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Spanish Secrets: Ten Minute Tempest

Craig Briggs's account of a brief Galician storm is so vivid that it will have you ducking to avoid the rain and hailstones.

The intense weather finally broke, and in the most spectacular of fashions.

From the beginning of June the temperatures have been steadily rising to a peak of over 100 degrees Fahrenheit. Increased humidity has accompanied these rising temperatures.

The atmospheric tension and pressure felt almost tangible, reminiscent of a shaken Champagne bottle just waiting to explode. This is exactly what happened.

Dark clouds gathered and the rumble of distant thunder could be heard. Like a runaway train the storm gathered momentum. The thunder intensified and the distant rumbles became loud explosive cracks.

From the corner of one’s eye, the first luminous flash of lightening ignited the murky sky. On this occasion an instinctive whip of the neck failed to catch its electrifying fork.

The count began – 1000 and 1, 1000 and 2………………..

1000 and 9,and the thunder cracked again – 9 miles and closing.

The wind velocity increased like the blast of air from a tube train as it emerges from its dark warren. Leaves rustled and trees bent in this ever increasing stormy caldron.

The first small droplets of rain appeared, driven on the wind like watery needles.

Another flash of lightening lit the sky, this time its jagged fork clearly visible against the menacing slate-grey clouds.

1000 and 1, 1000 and 2, 1000 and 3 – the centre of the storm was now only three miles away.

The driving rain turned into a torrential downpour. The driveway became a fast flowing stream. At the foot of this driveway an overwhelmed drain became a tiny whirlpool with wind-blown garden debris spiralling in its miniature vortex.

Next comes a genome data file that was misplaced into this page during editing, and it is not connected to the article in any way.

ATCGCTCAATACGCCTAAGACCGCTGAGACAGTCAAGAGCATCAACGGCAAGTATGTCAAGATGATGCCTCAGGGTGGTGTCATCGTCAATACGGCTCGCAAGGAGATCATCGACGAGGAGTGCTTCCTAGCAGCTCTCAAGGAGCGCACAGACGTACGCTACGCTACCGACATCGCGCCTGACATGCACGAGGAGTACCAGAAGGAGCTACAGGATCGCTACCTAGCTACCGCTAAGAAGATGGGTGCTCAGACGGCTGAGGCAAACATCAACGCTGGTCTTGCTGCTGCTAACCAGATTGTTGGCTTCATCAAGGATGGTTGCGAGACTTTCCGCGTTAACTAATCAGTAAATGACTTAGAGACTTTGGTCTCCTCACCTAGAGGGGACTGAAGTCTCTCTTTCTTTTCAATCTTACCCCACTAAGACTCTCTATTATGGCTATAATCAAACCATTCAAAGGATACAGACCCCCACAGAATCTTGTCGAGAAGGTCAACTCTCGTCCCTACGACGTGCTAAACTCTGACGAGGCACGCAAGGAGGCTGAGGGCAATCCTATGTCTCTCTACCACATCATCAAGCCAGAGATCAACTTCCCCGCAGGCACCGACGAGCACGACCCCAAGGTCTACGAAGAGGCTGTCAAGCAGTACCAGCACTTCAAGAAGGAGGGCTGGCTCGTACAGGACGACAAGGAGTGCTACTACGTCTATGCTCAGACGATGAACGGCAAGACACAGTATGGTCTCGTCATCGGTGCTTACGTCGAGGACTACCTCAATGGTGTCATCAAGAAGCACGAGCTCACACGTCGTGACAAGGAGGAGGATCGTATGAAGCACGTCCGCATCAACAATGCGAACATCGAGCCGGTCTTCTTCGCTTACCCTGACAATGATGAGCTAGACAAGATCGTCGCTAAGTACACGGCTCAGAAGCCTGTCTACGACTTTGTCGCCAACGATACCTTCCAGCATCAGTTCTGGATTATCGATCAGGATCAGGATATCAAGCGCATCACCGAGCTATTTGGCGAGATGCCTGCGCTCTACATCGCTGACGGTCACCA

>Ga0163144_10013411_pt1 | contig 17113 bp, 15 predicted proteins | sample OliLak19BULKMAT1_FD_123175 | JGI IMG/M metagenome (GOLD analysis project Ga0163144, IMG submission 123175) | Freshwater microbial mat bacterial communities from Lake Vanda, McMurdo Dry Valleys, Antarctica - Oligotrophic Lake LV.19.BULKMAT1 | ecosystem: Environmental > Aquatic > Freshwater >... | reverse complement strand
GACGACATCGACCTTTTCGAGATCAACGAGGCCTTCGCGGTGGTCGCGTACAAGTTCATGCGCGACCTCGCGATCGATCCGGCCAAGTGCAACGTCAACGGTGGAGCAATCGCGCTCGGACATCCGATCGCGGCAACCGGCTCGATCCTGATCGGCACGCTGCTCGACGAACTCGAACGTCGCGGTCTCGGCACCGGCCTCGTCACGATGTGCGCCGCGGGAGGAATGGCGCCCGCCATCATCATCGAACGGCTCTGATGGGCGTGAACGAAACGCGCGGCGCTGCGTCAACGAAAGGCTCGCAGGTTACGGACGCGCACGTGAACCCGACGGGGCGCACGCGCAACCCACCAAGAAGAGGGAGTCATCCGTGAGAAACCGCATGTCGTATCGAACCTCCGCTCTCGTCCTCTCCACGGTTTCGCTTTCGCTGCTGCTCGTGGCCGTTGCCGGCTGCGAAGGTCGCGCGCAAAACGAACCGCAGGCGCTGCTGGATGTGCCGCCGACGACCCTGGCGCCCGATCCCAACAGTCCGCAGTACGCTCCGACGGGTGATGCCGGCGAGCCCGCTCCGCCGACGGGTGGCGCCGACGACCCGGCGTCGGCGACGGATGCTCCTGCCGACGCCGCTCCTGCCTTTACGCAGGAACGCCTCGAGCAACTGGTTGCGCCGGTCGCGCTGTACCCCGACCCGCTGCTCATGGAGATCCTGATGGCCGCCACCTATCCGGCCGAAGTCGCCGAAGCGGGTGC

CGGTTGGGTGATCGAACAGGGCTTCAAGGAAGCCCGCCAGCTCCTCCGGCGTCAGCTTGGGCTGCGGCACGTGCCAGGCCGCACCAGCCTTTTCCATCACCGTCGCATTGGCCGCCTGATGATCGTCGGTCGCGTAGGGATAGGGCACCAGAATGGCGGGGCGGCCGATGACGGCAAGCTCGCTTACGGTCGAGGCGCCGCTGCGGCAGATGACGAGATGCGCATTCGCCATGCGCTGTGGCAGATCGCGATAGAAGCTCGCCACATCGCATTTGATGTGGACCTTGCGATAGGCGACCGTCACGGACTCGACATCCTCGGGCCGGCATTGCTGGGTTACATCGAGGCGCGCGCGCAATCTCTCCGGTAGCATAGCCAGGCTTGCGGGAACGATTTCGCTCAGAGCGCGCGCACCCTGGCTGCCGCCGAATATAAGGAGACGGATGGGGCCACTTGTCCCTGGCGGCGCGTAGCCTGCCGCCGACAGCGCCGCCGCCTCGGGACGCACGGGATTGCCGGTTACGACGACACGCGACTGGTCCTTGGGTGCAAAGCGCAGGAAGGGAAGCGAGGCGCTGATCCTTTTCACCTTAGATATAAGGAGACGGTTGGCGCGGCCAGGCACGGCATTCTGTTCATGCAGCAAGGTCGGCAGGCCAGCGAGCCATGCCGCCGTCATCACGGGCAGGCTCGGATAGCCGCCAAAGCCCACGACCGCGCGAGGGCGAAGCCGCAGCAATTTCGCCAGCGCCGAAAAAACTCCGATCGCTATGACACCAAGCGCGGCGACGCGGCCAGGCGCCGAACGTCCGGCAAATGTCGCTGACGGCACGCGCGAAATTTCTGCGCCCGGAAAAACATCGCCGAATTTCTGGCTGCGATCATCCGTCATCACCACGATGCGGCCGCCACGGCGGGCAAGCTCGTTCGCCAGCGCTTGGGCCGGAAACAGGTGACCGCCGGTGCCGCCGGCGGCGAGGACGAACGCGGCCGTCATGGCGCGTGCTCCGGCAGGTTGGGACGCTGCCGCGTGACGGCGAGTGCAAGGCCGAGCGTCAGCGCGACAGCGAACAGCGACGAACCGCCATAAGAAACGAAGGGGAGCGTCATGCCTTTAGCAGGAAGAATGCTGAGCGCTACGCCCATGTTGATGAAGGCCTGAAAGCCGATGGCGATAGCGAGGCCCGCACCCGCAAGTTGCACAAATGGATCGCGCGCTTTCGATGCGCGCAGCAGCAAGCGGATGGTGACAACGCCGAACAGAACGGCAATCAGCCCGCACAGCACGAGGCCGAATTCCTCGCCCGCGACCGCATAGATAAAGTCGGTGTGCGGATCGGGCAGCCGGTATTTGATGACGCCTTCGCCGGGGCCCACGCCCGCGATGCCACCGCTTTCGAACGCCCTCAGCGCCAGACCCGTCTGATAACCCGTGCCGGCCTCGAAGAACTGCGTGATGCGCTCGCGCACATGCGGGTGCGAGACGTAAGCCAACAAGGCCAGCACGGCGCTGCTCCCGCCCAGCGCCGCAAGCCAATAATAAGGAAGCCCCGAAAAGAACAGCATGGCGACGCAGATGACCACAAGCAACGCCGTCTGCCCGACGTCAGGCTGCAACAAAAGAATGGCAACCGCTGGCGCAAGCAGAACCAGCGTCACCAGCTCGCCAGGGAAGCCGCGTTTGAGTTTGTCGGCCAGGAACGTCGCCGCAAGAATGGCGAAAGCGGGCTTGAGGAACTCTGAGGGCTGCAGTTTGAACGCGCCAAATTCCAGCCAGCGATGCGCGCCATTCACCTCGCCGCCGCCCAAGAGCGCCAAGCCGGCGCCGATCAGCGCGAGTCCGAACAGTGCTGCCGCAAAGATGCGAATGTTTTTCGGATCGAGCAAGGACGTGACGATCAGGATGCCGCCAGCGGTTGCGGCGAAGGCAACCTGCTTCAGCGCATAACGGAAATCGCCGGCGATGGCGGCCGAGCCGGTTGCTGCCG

The lane in front of the house was transformed into a river torrent. As the storm intensified further, hailstones the size of marbles cracked as they collided with the hard terraces, bouncing and splintering over the ground.

The ferocity of their impact on the lawns, and the height of their subsequent bounce, gave the visual impression of icy beads being spat-out by the waterlogged green carpet.

Flashes of lightening were followed by still more claps of thunder, but the time between the thunderclaps began to lengthen.

As quickly as it appeared the storm raced off into the distance. The wind subsided and the rain abated. . Dark menacing clouds were replaced with patches of blue sky.

In its wake the ten minute tempest left havoc. Trees had wilted under the weight of water. Immature fruit lay scattered on the ground, destroyed by icy shot. Husbanded flowerbeds looked like wild hedgerows.

In the short-term the benefits of this flash flooding and the significant aerial freshness brings a brief relief, not only to the parched earth, but also its parched peoples.

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